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Office of the Superintendent of Government Printing, 1878 - Excavations (Archaeology)
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Page 91 - I do not mean to imply that more ancient statues do not exist ; I mean only that inscribed Brahmanical ones, fixing the age of the statue indisputably, have not yet been found of a date anterior to this. It is very remarkable that this oldest statue should be a varaha. I should expect that if any inscribed statues, older than this, of the Vaishnavic pantheon be discovered, they would probably be either of the fish or tortoise incarnations of Vishnu, for it appears to me that the account in Hindu...
Page 195 - ... brick walls. The sanctum of the temple leans over considerably, and the mouldings of the basement have got broken and greatly distorted in consequence. The sanctum has a roof of intersecting squares, supported. on four corner pilasters ; these are plain, but broken up along their length by a block or projecting moulding; they are surmounted by corbelled capitals ; the faces are ornamented by plain geometrical patterns ; the pillars in front of the sanctum are profusely sculptured, and the sculpture...
Page 26 - JRaiea" as Alha's father, he must have been a Jain by religion. The fort of Mahoba, if fort it be, consists of a long wall running chiefly along the crest of the hills on the north bank of the Madan Sagar, and descending down its slope to the water at the two ends. The wall is built exclusively of fragments of older structures, some plain, some carved, and some simply rubble ; no part of it can, as it stands, be, I think, ascribed to the Hindus. The Kakra Marh temple in. the Madan...
Page 155 - Researches about the seizure of llama's sacrificial horse by Raja Raju Lochana, and the destruction of Satrughna by Kardama Rishi, the subsequent arrival of Rama and amicable adjustment of disputes by Rama's consenting to reside at Rajam in the worship of Siva, and the consequent formation of the statue of Rama in his form of Rajib Lochana, appears to be merely an allegorical record of the struggles of the Saivic and Vaishnavic religions in these parts. The main incidents, divested of their miraculous...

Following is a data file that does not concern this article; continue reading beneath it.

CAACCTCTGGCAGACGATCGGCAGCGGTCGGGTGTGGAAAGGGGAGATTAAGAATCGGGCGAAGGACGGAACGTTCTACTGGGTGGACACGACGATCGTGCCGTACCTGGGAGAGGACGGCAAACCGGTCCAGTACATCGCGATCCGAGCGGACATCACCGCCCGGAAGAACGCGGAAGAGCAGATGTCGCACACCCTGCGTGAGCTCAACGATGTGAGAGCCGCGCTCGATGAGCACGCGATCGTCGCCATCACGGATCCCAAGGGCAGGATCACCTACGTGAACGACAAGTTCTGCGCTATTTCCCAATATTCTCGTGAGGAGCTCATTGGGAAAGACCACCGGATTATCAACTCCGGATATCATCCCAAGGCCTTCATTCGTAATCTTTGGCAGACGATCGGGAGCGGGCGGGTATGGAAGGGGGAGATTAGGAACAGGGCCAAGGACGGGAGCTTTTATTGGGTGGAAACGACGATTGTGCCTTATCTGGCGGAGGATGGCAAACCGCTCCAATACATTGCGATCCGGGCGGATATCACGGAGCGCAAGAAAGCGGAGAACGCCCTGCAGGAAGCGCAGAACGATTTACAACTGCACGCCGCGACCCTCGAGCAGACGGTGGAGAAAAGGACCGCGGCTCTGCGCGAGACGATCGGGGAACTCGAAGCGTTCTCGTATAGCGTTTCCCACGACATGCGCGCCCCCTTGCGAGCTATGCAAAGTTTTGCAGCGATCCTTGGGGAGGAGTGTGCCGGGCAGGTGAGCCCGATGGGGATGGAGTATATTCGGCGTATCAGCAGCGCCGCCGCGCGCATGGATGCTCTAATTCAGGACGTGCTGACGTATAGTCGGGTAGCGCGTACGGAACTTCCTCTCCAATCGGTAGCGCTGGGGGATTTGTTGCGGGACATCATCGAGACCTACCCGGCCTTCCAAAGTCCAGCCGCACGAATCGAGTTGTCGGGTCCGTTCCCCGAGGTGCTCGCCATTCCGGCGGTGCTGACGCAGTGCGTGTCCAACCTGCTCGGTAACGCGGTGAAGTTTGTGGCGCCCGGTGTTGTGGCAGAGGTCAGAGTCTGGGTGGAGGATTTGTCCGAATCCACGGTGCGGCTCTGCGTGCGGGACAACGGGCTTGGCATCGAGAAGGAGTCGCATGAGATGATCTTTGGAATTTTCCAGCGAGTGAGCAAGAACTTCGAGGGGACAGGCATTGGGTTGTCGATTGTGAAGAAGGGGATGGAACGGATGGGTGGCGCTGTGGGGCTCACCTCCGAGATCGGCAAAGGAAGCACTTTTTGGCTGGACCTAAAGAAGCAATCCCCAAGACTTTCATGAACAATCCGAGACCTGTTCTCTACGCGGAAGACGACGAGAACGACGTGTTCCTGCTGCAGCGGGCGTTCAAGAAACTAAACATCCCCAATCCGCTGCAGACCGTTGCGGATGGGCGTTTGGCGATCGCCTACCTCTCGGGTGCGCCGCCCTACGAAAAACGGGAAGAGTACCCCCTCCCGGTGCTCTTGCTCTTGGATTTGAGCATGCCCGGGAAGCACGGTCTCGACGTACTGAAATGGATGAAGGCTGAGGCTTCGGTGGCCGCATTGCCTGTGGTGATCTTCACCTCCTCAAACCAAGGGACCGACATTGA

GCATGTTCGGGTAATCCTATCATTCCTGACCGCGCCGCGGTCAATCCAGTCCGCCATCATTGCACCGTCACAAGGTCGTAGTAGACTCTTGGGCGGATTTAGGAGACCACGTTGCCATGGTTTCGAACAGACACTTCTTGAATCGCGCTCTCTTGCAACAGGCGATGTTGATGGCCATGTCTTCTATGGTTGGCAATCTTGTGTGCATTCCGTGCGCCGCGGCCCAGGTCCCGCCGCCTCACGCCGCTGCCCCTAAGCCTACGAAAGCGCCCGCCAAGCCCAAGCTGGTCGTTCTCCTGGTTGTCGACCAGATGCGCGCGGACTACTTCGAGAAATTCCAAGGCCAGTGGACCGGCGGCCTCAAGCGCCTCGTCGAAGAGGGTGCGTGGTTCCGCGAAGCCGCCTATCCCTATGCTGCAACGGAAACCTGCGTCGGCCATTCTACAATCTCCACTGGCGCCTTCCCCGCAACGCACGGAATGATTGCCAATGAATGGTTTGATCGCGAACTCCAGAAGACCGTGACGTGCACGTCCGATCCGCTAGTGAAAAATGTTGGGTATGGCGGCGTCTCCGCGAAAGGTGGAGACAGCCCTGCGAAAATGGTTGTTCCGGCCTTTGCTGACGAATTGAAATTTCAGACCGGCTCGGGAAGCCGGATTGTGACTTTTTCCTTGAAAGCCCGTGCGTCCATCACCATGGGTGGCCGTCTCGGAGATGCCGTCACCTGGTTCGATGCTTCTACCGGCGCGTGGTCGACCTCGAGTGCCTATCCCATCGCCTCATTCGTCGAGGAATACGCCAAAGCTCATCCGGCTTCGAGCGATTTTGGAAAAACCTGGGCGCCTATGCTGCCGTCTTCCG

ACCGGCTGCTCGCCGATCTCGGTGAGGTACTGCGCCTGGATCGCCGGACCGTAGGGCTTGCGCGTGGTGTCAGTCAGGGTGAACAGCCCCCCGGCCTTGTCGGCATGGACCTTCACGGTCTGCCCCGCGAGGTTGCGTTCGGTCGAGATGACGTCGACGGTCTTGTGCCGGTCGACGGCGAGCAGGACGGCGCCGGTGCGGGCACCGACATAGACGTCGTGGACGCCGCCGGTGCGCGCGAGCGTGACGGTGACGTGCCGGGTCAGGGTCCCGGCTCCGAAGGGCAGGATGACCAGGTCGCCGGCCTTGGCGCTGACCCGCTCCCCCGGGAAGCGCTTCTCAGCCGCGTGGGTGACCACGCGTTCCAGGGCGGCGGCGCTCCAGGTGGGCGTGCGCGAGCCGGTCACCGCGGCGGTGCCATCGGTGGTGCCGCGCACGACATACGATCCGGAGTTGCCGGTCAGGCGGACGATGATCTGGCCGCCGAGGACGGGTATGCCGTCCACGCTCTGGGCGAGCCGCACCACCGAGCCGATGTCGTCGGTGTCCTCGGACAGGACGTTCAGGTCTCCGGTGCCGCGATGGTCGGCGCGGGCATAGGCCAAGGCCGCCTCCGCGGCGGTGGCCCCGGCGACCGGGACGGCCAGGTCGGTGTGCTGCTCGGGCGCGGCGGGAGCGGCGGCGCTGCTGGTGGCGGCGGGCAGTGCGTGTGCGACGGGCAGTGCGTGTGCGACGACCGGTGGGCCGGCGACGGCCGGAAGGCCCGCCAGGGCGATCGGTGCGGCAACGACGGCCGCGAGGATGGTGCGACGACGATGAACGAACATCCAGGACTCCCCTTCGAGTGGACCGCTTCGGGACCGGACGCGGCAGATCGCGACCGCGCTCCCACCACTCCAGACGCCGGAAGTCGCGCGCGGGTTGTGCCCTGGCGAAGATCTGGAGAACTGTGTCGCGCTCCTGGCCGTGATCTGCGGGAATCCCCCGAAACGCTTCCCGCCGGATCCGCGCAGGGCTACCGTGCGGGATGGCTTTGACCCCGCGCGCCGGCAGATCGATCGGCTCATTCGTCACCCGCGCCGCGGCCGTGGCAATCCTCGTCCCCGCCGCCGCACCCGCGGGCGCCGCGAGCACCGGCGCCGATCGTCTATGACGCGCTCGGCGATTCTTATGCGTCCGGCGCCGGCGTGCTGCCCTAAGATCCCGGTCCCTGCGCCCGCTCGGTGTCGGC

Page 239 - ... of 4 temples, all large ones ; of these, most, if not the whole, appear to have been Jain ; not far from these is the tank known as Sobhnath, on the margin of which are collected numerous Jain fragments ; the banks of the tank are covered with an uninterrupted chain of ruins; there are Brahmanical fragments also to be seen lying about, but not among the ruins in the vicinity of this tank ; this portion of the city appears clearly to have been exclusively Jain.
Page 126 - ... sides containing a little muddy water ; the stone is found near the surface. The temple faces east. Close to and alongside it must have stood another similar temple, of which ruins now exist. This temple (and also the last) was Saivic, as the argha which contained the lingam still exists in situ ; this argha contains an old inscription. The inscribed slab, or argha, is an oblong trapezoid of roughgrained, quartzy sandstone, worn smooth in places by the feet of villagers and wayfarers, it being...
Page 151 - The front of the hall is open, the sides are closed, but with narrow door- ways : it is at the side of the northern narrow entrance that the illegible inscription is let in. Both the cells have tower roofs surmounted by the usual amalaka fruit; but what is particularly noticeable is the form of the amalaka, quite different to the usual antique form ; it is in fact a composite thing, consisting of several discs piled on each other of gradually diminishing diameters and with narrow spaces between....
Page 35 - The central hall, from its size, height, and the evident massiveness of all constructive details, produces a striking effect : the domes are all hemispherical, with, perhaps, the slightest possible inclination towards a bulge ; these domes are crowned by foliated caps of enormous size, which make the form of the domes unpleasing : the colors used are red, blue, yellow, and green ; the arches are of stone and brick, as also the walls.
Page 126 - ... mercilessly through the inscription to the narrow end. It is evident that the first inscription is very old, dating to before the Christian era; the second inscription is later, but was cut evidently with some regard for the prior inscription, as it does not interfere with or injure it. Long ages afterwards, evidently when no one could read the inscriptions, this great slab, large enough to occupy the entire breadth of the sanctum of a temple, was considered very convenient to form into an argha,...
Page 224 - ... short off ; another six-armed female holds a sword in the existing hand ; she has the elephant for a symbol on her pedestal ; there are numerous fragments besides, among which is a Ganeca and a Hanuman ; the last, however, from its coarse execution, is evidently of a later age. The three gates lead, the first two down to Bagdara village, the last down to Surka village; there is no gate due south facing Tartuma. The hill rises with steep slopes all round from the bottom to within a few feet of...

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